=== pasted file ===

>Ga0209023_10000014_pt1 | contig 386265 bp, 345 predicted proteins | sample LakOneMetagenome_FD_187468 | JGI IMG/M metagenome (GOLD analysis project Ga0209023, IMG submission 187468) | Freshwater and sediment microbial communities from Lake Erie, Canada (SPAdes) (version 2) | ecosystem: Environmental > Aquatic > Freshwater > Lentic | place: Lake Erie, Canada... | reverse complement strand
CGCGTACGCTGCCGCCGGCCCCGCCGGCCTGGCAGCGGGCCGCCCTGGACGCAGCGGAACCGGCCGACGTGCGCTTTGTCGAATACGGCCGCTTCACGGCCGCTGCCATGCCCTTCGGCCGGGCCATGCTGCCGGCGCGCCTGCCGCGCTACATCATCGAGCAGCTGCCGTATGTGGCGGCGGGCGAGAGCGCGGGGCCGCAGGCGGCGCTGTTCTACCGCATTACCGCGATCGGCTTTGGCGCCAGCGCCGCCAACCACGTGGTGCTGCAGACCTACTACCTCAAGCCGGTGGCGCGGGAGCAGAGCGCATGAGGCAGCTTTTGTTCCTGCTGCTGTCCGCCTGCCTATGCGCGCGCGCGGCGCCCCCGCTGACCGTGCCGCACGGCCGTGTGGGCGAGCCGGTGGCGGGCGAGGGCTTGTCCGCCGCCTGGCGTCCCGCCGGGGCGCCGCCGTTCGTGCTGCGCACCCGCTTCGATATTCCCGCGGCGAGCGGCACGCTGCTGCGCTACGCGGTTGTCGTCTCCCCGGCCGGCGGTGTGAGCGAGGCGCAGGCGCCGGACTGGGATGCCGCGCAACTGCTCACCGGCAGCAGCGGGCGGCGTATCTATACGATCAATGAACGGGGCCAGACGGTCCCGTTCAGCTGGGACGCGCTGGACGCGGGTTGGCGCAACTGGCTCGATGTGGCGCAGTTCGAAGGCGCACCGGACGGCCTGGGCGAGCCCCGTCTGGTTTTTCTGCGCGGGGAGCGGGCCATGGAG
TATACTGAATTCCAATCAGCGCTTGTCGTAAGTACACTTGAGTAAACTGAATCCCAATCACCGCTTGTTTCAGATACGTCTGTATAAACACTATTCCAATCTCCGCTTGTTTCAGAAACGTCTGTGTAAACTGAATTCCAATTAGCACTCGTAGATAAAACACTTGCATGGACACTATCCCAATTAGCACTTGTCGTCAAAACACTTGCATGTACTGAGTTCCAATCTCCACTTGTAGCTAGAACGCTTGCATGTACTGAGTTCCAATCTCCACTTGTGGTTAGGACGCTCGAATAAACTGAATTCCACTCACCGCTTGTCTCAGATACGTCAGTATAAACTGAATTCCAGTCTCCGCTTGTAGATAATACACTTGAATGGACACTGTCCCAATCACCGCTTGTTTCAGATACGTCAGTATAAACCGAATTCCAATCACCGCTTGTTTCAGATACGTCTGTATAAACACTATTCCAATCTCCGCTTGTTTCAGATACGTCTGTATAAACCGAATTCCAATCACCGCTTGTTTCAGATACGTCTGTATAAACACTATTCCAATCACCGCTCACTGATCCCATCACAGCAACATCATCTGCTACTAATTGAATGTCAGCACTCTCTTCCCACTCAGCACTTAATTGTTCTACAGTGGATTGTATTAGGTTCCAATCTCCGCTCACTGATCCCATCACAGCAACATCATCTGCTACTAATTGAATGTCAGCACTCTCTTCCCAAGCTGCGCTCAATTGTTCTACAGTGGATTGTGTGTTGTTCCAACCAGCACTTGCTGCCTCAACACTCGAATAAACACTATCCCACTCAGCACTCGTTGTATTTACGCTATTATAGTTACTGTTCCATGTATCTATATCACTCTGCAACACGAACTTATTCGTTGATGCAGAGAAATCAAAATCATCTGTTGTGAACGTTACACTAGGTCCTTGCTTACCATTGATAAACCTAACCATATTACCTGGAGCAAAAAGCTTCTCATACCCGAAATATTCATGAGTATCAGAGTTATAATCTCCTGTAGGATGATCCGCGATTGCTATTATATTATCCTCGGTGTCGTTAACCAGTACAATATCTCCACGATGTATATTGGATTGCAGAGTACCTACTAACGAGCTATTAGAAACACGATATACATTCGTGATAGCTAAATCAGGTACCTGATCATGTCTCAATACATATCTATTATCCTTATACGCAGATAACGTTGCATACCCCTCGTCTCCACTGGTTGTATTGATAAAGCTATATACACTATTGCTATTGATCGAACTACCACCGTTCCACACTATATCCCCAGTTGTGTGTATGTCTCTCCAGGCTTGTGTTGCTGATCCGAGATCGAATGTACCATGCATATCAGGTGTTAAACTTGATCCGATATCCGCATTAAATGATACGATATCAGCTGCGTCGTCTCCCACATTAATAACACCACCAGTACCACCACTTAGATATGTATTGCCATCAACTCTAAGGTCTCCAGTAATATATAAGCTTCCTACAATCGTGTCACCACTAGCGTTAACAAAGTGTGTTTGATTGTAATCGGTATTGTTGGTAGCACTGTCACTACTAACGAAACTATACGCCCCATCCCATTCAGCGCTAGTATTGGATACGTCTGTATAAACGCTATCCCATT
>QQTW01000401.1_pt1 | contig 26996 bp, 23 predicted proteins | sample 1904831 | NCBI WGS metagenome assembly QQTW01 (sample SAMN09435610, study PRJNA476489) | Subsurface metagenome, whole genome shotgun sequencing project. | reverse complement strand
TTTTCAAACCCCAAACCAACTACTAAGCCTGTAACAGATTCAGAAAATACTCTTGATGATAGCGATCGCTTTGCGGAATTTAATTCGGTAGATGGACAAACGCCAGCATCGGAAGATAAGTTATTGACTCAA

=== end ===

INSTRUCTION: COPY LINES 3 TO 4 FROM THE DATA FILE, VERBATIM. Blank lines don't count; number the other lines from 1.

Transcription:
TATACTGAATTCCAATCAGCGCTTGTCGTAAGTACACTTGAGTAAACTGAATCCCAATCACCGCTTGTTTCAGATACGTCTGTATAAACACTATTCCAATCTCCGCTTGTTTCAGAAACGTCTGTGTAAACTGAATTCCAATTAGCACTCGTAGATAAAACACTTGCATGGACACTATCCCAATTAGCACTTGTCGTCAAAACACTTGCATGTACTGAGTTCCAATCTCCACTTGTAGCTAGAACGCTTGCATGTACTGAGTTCCAATCTCCACTTGTGGTTAGGACGCTCGAATAAACTGAATTCCACTCACCGCTTGTCTCAGATACGTCAGTATAAACTGAATTCCAGTCTCCGCTTGTAGATAATACACTTGAATGGACACTGTCCCAATCACCGCTTGTTTCAGATACGTCAGTATAAACCGAATTCCAATCACCGCTTGTTTCAGATACGTCTGTATAAACACTATTCCAATCTCCGCTTGTTTCAGATACGTCTGTATAAACCGAATTCCAATCACCGCTTGTTTCAGATACGTCTGTATAAACACTATTCCAATCACCGCTCACTGATCCCATCACAGCAACATCATCTGCTACTAATTGAATGTCAGCACTCTCTTCCCACTCAGCACTTAATTGTTCTACAGTGGATTGTATTAGGTTCCAATCTCCGCTCACTGATCCCATCACAGCAACATCATCTGCTACTAATTGAATGTCAGCACTCTCTTCCCAAGCTGCGCTCAATTGTTCTACAGTGGATTGTGTGTTGTTCCAACCAGCACTTGCTGCCTCAACACTCGAATAAACACTATCCCACTCAGCACTCGTTGTATTTACGCTATTATAGTTACTGTTCCATGTATCTATATCACTCTGCAACACGAACTTATTCGTTGATGCAGAGAAATCAAAATCATCTGTTGTGAACGTTACACTAGGTCCTTGCTTACCATTGATAAACCTAACCATATTACCTGGAGCAAAAAGCTTCTCATACCCGAAATATTCATGAGTATCAGAGTTATAATCTCCTGTAGGATGATCCGCGATTGCTATTATATTATCCTCGGTGTCGTTAACCAGTACAATATCTCCACGATGTATATTGGATTGCAGAGTACCTACTAACGAGCTATTAGAAACACGATATACATTCGTGATAGCTAAATCAGGTACCTGATCATGTCTCAATACATATCTATTATCCTTATACGCAGATAACGTTGCATACCCCTCGTCTCCACTGGTTGTATTGATAAAGCTATATACACTATTGCTATTGATCGAACTACCACCGTTCCACACTATATCCCCAGTTGTGTGTATGTCTCTCCAGGCTTGTGTTGCTGATCCGAGATCGAATGTACCATGCATATCAGGTGTTAAACTTGATCCGATATCCGCATTAAATGATACGATATCAGCTGCGTCGTCTCCCACATTAATAACACCACCAGTACCACCACTTAGATATGTATTGCCATCAACTCTAAGGTCTCCAGTAATATATAAGCTTCCTACAATCGTGTCACCACTAGCGTTAACAAAGTGTGTTTGATTGTAATCGGTATTGTTGGTAGCACTGTCACTACTAACGAAACTATACGCCCCATCCCATTCAGCGCTAGTATTGGATACGTCTGTATAAACGCTATCCCATT
>QQTW01000401.1_pt1 | contig 26996 bp, 23 predicted proteins | sample 1904831 | NCBI WGS metagenome assembly QQTW01 (sample SAMN09435610, study PRJNA476489) | Subsurface metagenome, whole genome shotgun sequencing project. | reverse complement strand